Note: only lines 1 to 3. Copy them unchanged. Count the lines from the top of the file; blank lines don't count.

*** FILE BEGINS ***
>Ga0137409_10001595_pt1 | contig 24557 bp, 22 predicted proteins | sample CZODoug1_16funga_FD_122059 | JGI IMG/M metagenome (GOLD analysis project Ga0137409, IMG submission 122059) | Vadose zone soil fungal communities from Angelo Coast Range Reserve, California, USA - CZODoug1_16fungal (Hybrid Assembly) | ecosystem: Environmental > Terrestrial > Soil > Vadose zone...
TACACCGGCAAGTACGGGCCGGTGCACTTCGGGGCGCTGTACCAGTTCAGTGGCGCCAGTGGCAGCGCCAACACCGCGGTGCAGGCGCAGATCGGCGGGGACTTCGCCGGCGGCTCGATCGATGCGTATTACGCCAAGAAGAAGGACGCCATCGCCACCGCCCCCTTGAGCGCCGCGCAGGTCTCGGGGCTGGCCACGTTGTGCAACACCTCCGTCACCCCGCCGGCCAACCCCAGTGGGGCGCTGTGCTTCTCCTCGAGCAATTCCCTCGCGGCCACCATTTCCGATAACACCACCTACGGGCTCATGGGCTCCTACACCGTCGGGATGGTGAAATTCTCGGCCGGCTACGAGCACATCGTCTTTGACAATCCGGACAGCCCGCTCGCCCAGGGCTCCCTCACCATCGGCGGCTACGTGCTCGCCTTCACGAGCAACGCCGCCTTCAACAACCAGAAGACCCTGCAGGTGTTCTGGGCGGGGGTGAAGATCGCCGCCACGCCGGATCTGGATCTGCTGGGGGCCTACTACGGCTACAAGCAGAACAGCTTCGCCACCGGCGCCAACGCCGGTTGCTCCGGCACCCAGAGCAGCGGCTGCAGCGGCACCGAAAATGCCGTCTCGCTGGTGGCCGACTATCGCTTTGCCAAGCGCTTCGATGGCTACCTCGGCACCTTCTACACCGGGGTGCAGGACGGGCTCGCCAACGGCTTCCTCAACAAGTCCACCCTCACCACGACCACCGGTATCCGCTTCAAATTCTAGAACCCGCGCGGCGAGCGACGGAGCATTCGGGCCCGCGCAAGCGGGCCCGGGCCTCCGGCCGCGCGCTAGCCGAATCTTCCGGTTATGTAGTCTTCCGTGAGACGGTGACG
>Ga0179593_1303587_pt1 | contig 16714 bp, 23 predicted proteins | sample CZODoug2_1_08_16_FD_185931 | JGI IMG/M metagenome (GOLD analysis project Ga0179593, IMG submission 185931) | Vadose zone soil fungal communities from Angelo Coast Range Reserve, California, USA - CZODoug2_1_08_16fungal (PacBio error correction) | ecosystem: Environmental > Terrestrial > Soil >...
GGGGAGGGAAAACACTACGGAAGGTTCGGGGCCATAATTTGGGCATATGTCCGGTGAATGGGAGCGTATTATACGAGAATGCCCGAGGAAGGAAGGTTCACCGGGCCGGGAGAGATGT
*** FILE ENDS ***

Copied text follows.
>Ga0137409_10001595_pt1 | contig 24557 bp, 22 predicted proteins | sample CZODoug1_16funga_FD_122059 | JGI IMG/M metagenome (GOLD analysis project Ga0137409, IMG submission 122059) | Vadose zone soil fungal communities from Angelo Coast Range Reserve, California, USA - CZODoug1_16fungal (Hybrid Assembly) | ecosystem: Environmental > Terrestrial > Soil > Vadose zone...
TACACCGGCAAGTACGGGCCGGTGCACTTCGGGGCGCTGTACCAGTTCAGTGGCGCCAGTGGCAGCGCCAACACCGCGGTGCAGGCGCAGATCGGCGGGGACTTCGCCGGCGGCTCGATCGATGCGTATTACGCCAAGAAGAAGGACGCCATCGCCACCGCCCCCTTGAGCGCCGCGCAGGTCTCGGGGCTGGCCACGTTGTGCAACACCTCCGTCACCCCGCCGGCCAACCCCAGTGGGGCGCTGTGCTTCTCCTCGAGCAATTCCCTCGCGGCCACCATTTCCGATAACACCACCTACGGGCTCATGGGCTCCTACACCGTCGGGATGGTGAAATTCTCGGCCGGCTACGAGCACATCGTCTTTGACAATCCGGACAGCCCGCTCGCCCAGGGCTCCCTCACCATCGGCGGCTACGTGCTCGCCTTCACGAGCAACGCCGCCTTCAACAACCAGAAGACCCTGCAGGTGTTCTGGGCGGGGGTGAAGATCGCCGCCACGCCGGATCTGGATCTGCTGGGGGCCTACTACGGCTACAAGCAGAACAGCTTCGCCACCGGCGCCAACGCCGGTTGCTCCGGCACCCAGAGCAGCGGCTGCAGCGGCACCGAAAATGCCGTCTCGCTGGTGGCCGACTATCGCTTTGCCAAGCGCTTCGATGGCTACCTCGGCACCTTCTACACCGGGGTGCAGGACGGGCTCGCCAACGGCTTCCTCAACAAGTCCACCCTCACCACGACCACCGGTATCCGCTTCAAATTCTAGAACCCGCGCGGCGAGCGACGGAGCATTCGGGCCCGCGCAAGCGGGCCCGGGCCTCCGGCCGCGCGCTAGCCGAATCTTCCGGTTATGTAGTCTTCCGTGAGACGGTGACG
>Ga0179593_1303587_pt1 | contig 16714 bp, 23 predicted proteins | sample CZODoug2_1_08_16_FD_185931 | JGI IMG/M metagenome (GOLD analysis project Ga0179593, IMG submission 185931) | Vadose zone soil fungal communities from Angelo Coast Range Reserve, California, USA - CZODoug2_1_08_16fungal (PacBio error correction) | ecosystem: Environmental > Terrestrial > Soil >...